Tag: whole-exome sequencing

October 2014
News

Whole-genome sequencing reveals new types of autism risk

by  /  20 October 2014

Much of the genetic risk for autism may reside in regulatory regions of the genome, hidden from traditional methods of sequence analysis. That’s the upshot of preliminary results from three studies presented yesterday at the American Society of Human Genetics Annual Meeting in San Diego.

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News

Web of genes may hold clues for autism treatments

by  /  20 October 2014

Many of the genes that have emerged as the strongest autism candidates have turned out to regulate the expression of hundreds, if not thousands, of other genes. Within these networks, scientists are homing in on pathways that underlie autism.

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News / Toolbox

Paired genetic analysis may pare down list of autism genes

by  /  15 October 2014

Combining analysis of large deletions or duplications in the genome with sequences from protein-coding regions can identify new syndromes, as well as the mutations that cause those disorders, according to a report published 14 September in Nature Genetics.

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News

Brain development gene emerges as strong autism candidate

by  /  2 October 2014

Hundreds of genes are linked to autism, but most have not been clearly characterized. ADNP is one of a small group of genes that, when mutated, seem to lead to autism in a substantial proportion of cases.
 

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Multimedia / Webinars

Mark Daly maps the genetic architecture of autism

1 October 2014

On 1 October, Mark Daly discussed new insights into autism from common and rare genetic variants. (Due to technical issues, the video replay for this webinar is unavailable.)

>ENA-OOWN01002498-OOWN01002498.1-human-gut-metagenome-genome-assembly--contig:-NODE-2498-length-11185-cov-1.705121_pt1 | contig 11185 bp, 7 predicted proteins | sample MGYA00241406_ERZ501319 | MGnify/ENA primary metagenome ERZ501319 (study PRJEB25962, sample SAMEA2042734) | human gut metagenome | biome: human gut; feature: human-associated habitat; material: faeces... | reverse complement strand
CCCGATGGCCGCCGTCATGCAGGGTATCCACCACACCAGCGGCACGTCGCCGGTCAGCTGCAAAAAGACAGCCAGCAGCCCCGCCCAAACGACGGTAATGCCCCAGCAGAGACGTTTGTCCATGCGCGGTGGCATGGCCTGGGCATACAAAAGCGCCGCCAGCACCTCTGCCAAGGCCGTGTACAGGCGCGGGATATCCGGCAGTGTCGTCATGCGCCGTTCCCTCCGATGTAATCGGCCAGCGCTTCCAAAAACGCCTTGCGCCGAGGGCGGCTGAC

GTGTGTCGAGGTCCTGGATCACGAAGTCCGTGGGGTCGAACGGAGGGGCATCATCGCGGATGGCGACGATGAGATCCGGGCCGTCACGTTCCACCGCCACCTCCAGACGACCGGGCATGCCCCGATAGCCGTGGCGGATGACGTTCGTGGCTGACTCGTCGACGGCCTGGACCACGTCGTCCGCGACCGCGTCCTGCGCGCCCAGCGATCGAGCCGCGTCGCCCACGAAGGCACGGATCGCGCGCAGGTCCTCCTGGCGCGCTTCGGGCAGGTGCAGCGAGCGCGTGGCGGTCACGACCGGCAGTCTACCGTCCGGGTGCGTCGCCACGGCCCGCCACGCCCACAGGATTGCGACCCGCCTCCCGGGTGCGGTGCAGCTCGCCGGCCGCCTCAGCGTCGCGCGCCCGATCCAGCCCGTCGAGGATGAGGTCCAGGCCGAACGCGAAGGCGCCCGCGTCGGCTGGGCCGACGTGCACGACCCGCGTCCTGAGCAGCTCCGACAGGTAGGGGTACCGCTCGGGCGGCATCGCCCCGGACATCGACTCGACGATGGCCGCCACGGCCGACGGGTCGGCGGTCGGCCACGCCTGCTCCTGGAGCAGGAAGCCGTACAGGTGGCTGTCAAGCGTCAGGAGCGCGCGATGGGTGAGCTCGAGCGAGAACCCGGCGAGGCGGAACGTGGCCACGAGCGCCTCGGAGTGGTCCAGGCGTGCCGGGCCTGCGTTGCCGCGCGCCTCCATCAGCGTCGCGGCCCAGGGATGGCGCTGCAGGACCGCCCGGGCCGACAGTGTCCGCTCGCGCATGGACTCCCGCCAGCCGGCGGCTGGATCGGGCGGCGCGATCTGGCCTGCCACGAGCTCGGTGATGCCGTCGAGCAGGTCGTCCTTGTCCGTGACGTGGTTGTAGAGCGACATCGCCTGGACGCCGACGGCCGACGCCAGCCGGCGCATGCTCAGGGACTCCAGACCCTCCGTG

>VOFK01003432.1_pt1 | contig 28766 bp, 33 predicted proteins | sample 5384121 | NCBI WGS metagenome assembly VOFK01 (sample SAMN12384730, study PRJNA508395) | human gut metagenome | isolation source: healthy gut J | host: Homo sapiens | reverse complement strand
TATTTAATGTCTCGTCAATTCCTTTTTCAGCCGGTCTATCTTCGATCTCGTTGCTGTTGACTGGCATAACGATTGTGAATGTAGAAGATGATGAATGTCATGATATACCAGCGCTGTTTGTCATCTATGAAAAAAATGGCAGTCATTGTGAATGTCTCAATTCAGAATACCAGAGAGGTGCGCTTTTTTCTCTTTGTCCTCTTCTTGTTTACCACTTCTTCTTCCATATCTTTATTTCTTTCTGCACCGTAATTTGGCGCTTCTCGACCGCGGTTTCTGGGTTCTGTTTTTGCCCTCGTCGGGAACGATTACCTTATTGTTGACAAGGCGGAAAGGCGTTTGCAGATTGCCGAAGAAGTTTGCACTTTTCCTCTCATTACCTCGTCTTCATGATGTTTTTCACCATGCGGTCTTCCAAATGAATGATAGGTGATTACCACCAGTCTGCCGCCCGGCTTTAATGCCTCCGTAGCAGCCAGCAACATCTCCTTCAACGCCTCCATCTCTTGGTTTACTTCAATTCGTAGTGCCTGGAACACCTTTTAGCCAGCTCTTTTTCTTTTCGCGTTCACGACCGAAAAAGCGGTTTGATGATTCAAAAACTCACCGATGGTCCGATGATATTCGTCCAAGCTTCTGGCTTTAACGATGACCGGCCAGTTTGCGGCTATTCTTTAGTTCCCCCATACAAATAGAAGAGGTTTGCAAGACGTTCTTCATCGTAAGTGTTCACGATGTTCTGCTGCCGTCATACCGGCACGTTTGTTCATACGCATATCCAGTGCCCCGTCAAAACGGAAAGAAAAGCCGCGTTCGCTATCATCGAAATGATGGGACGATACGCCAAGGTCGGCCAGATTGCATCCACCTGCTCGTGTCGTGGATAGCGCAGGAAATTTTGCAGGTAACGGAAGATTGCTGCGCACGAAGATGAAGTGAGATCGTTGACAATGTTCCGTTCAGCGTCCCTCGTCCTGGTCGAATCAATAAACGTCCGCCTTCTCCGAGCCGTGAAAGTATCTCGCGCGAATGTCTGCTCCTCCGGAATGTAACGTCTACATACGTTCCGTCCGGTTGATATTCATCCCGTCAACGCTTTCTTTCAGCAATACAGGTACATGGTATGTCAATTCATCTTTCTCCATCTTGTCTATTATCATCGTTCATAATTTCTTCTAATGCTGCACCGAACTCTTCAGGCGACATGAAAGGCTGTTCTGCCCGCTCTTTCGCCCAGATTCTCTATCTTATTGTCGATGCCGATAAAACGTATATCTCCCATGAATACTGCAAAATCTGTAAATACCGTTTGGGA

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September 2014
Opinion

Study uncovers link between autism risk gene, language

by  /  30 September 2014

Mutations in TBR1, a candidate gene for autism, compromise its functions and its ability to bind its partners — including FOXP2. Alan Packer explores the gene’s emerging link to language.

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News

SHANK3 mutations turn up in high proportion of autism cases

by  /  18 September 2014

About 2 percent of people who have both autism and intellectual disability carry harmful mutations in SHANK3, a protein that helps organize the connections between neurons, according to a study published 4 September in PLoS Genetics.

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News

Analysis predicts odds of mutations’ link to autism

by  /  11 September 2014

A new method of statistical analysis can predict whether a rare mutation identified in someone with autism has a meaningful association with the disorder or was found only by chance, researchers reported in the September issue of Nature Genetics.

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News / Toolbox

New algorithm detects DNA insertions and deletions

by  /  10 September 2014

A new algorithm accurately detects large DNA insertions and deletions in the protein-coding regions of the genome.

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News

Sensitive sequencing methods pinpoint mosaic mutations

by  /  8 September 2014

Advanced sequencing methods can detect spontaneous genetic changes that show up in only a small subset of a person’s cells, suggest two new studies published in August. Despite their low prevalence in the body, these so-called ‘somatic mosaic mutations’ occur frequently in people and may be important contributors to brain disorders.

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